Review of Late Spring

Late Spring (1949)
7/10
Pain and commitment
18 November 2020
Warning: Spoilers
Belated rhyme brings us to postwar Japan, defeated, busy and full of Coca-Cola signs. The country is going through a very strong identity crisis. Given this, Ozu presents us with a duality already famous in his cinema: modern and booming cities, such as Tokyo, compared to more traditional places, such as Kyoto itself. Ozu uses all possible cultural and stylistic conventions to tell us the dramatic story of separation between Noriko (Setsuko Hara) and her father, Shukichi (Chisu Ryu). How does a father act when his daughter becomes part of another family? Marriage is to blame.

The fact that it is also a marriage of convenience makes the separation more painful and dramatic. Ozu is very comfortable in this context, which he brings us closer to in a very natural way. It is a very simple plot, but executed and exploited in a masterful way through novel narrative strategies.

We could say that the first one is to hide important information, so that when it is revealed, the effect is greater (neither Shukichi, nor we know that she is going to get married until she tells it laughing); another could be the narrative transitions and their "pillow shots" (Onodera and Noriko discuss going to an art exhibition; the transition shows us the poster of this, and then we are shown in a bar after the visit) and the ellipsis, in which the true story lies (Noriko rides a bicycle with Hattori in what seems like a romantic scene; however, he has a girlfriend, and the jealousy that she feels encourages him to marry later). In addition, the film also has symbolic reading: Hatori (Jun Usami) goes alone to the theater, as a premonition; the title, Late Spring, refers to the play that Noriko watches with her father, a play that reflects on the couple and sexual attraction: a turning point for Noriko.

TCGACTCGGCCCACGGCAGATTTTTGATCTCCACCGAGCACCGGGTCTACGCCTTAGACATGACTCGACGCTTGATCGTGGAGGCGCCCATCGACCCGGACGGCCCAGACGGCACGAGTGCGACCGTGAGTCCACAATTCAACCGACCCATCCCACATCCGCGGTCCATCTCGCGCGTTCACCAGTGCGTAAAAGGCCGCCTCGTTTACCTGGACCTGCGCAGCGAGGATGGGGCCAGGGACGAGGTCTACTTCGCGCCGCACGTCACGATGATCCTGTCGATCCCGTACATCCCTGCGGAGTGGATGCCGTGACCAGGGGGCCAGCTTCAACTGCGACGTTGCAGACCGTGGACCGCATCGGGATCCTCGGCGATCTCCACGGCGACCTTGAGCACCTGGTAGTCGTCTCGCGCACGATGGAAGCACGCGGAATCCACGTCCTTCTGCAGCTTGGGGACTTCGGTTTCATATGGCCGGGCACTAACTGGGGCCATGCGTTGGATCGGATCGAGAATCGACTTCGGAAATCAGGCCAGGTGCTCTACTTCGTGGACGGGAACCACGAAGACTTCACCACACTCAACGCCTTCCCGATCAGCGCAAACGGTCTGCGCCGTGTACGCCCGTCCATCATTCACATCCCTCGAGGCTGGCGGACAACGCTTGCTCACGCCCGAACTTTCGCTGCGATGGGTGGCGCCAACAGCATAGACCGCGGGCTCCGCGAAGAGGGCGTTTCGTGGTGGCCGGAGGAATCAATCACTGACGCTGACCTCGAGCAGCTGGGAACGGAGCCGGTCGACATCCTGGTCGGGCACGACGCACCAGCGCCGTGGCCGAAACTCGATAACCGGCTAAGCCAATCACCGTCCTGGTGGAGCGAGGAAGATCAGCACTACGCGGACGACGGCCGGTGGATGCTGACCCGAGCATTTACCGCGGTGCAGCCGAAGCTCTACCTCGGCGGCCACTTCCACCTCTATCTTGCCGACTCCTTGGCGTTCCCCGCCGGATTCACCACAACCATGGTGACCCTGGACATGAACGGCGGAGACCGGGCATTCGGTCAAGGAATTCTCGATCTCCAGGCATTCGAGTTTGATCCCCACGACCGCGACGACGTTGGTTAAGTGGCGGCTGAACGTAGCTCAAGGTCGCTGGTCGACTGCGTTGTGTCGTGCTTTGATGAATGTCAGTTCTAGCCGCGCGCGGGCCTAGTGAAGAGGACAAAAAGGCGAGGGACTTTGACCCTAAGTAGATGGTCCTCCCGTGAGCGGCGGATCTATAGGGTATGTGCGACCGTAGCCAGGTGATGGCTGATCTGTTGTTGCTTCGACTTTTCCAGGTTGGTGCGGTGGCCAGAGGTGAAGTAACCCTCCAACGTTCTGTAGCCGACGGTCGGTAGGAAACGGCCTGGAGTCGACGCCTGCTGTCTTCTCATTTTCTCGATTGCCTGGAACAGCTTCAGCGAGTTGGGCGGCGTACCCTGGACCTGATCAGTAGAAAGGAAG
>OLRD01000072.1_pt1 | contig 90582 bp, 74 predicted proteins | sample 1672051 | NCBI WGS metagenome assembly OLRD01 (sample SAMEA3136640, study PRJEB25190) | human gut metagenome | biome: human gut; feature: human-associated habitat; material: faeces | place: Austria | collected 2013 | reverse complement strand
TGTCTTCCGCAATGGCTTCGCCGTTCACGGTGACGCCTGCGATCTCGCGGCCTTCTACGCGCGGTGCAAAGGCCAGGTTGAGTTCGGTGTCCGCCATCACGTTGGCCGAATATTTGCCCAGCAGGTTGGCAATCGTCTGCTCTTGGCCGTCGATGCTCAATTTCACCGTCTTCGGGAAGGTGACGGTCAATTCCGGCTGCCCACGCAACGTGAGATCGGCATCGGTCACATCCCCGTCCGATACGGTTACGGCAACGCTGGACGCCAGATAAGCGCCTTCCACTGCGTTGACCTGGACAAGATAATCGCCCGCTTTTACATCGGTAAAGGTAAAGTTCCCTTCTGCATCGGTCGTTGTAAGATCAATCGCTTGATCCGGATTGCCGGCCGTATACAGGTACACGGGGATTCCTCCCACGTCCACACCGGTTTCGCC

"One of the most perfect, most complete, and most successful studies of character ever achieved in Japanese cinema."

But, without a doubt, what has caught my attention the most has been Ozu's complex approach to the characters. Noriko is a young woman who depends economically and emotionally on her father, which is why she is very reluctant to marry; She plays the role of "wife" or even "mother" of her father. However, you are smart enough to catch the signs and make the final decision to get married.

On the other hand, Shukichi, he's not your typical iron-fisted professor; it is the "non-patriarchy patriarchy." He is a character who knows his role in the world and sticks to it emotionally; For this reason, at the end of the film, her heartbroken loneliness becomes the protagonist.

I have never seen a more emotional ending in my life than Late Spring. Noriko smiles without being happy, while her father is forced to accept what is happening. The aunt fulfills her task satisfied and takes Noriko from the room. Shukichi arrives at her house, now empty, and defeated, leaves her coat. He sits down to eat an apple, which he cannot peel. He surrenders and we listen to the sea. So true that it gets under your skin; two people heartbroken for doing the right thing for each other. Nobody believes what just happened.
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